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Habitat requirements of the endangered red-tailed phascogale, Phascogale calura

Short, J., Hide, A. and Stone, M. (2011) Habitat requirements of the endangered red-tailed phascogale, Phascogale calura. Wildlife Research, 38 (5). pp. 359-369.

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Context The red-tailed phascogale once occurred widely across semiarid and arid Australia, but is now confined to the southern wheatbelt of Western Australia. Its apparently extensive former range suggests a broad habitat tolerance, yet it is now reported primarily from remnant vegetation within farmland containing wandoo Eucalyptus wandoo and rock sheoak Allocasuarina huegeliana associations. Aims To establish the habitat requirements of phascogales with a view to understanding their current and likely future distribution and status. Methods We established presence or absence of phascogales at a number of sites within their current range, primarily by trapping, and then compared habitat attributes between the two classes of sites to establish those of apparent significance to species persistence. Key results Phascogales are widespread in suitable upland (wandoorock sheoak) and lowland habitat (riverine fringing vegetation of swamp sheoak Casuarina obesa, York gum E. loxophleba and wandoo). They occupy areas of remnant vegetation of varying sizes from very small to very large, many on private agricultural land. Large connected areas, such as riverine corridors and clusters of upland remnants appear important to their long-term persistence. Sites isolated by increasing distance from another occupied site tended to be unoccupied. Habitats occupied by phascogales typically had a greater canopy density and greater abundance of hollows than unoccupied sites. The presence of plants of the genus Gastrolobium, often cited as a key factor in the persistence of phascogales, did not appear to influence the presence or absence of phascogales. Conclusions Red-tailed phascogales currently occupy a broader range of habitats than identified in the literature and the role of some key aspects of habitat in protecting them from further decline may have been overstated. The presence of suitable hollows for nesting and shelter and a dense mid-storey canopy, perhaps to protect from predation by owls, are key features of suitable phascogale habitat. Implications Suitable habitat for phascogales appears widespread in the surveyed portion of the remaining range of the species, but is under threat over the longer term. Increasing salinity in lowland areas (which transforms woodland to samphire with a consequent long-term loss of nesting hollows), lack of fire in upland areas to maintain dense stands of rock sheoak and the increasing loss of corridors of vegetation along roadsides due to the widening of roads by local councils are all contributing to loss of habitat and habitat connectivity.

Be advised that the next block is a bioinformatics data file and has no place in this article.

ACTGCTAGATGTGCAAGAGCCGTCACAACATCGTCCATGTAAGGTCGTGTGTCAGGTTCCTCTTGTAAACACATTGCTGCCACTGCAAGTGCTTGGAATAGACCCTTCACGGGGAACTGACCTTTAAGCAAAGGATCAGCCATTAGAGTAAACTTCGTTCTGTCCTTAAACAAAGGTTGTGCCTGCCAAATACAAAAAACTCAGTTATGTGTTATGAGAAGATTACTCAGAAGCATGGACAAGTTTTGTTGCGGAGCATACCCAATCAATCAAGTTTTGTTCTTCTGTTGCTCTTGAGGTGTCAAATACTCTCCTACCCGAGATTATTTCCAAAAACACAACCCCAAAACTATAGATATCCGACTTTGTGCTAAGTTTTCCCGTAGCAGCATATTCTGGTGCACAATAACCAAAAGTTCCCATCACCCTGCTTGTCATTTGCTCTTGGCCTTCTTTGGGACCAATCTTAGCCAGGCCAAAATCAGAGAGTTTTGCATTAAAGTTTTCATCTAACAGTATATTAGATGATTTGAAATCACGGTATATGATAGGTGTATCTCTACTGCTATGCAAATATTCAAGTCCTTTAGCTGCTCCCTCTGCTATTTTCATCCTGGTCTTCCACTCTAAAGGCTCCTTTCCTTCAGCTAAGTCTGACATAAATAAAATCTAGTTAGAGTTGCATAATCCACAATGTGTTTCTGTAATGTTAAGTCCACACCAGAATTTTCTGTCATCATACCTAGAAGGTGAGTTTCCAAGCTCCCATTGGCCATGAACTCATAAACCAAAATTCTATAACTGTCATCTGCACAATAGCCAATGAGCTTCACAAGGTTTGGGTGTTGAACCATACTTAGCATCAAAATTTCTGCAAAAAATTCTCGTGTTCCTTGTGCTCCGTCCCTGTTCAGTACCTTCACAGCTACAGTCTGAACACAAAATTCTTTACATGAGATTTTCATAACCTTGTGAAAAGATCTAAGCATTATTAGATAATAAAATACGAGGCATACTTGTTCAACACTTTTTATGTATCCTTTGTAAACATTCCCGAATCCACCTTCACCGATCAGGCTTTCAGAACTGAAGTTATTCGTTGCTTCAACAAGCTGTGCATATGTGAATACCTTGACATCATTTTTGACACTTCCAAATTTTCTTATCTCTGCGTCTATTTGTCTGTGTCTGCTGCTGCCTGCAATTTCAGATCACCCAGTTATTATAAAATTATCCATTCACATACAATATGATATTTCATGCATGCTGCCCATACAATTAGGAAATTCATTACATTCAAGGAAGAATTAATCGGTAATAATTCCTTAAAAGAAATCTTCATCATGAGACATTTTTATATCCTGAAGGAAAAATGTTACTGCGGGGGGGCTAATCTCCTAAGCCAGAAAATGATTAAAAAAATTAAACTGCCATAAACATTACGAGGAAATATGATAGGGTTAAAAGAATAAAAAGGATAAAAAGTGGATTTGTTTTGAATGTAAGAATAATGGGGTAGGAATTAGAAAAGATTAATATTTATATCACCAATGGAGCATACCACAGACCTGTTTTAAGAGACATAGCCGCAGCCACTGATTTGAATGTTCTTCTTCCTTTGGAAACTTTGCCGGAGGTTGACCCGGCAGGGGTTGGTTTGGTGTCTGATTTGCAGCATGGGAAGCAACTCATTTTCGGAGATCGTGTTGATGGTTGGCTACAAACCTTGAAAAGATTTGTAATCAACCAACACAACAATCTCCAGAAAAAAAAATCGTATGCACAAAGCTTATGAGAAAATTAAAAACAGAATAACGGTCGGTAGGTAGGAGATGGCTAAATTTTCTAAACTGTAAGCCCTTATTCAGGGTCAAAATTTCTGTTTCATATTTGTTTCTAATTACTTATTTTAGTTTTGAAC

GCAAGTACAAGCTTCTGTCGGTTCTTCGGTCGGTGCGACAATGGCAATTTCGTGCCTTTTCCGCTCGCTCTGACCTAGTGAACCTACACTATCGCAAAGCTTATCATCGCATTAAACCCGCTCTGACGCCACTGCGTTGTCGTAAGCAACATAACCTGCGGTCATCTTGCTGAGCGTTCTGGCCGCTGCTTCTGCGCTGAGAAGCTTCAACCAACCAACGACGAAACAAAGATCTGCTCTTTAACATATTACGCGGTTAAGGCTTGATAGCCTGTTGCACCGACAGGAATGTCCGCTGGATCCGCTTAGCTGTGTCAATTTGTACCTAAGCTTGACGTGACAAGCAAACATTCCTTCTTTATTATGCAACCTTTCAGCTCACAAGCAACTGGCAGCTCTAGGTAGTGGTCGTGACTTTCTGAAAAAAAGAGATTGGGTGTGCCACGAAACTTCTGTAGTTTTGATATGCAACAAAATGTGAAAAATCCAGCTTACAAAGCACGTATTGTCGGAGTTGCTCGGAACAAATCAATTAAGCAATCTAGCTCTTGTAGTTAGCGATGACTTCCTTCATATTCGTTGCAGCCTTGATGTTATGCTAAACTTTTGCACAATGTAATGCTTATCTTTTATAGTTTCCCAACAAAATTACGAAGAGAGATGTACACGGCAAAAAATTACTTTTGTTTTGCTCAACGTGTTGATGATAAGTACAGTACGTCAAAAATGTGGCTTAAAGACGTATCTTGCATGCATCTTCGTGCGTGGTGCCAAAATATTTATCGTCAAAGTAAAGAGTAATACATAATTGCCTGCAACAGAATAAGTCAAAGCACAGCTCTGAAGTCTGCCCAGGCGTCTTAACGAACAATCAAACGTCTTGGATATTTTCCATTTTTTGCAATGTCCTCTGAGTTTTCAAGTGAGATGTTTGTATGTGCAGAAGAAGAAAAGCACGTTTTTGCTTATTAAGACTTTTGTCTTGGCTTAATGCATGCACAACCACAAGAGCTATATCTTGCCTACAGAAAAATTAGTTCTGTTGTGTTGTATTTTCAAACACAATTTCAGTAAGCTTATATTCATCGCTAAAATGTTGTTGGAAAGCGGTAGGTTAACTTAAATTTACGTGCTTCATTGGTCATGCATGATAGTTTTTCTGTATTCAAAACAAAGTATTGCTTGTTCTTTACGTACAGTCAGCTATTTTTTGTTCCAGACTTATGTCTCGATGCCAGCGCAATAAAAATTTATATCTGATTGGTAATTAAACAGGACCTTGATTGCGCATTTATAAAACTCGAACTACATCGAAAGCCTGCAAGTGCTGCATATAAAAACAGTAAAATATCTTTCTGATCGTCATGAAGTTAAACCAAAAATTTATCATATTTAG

Item Type: Journal Article
Murdoch Affiliation(s): School of Biological Sciences and Biotechnology
Publisher: CSIRO Publishing
Copyright: 2011 CSIRO
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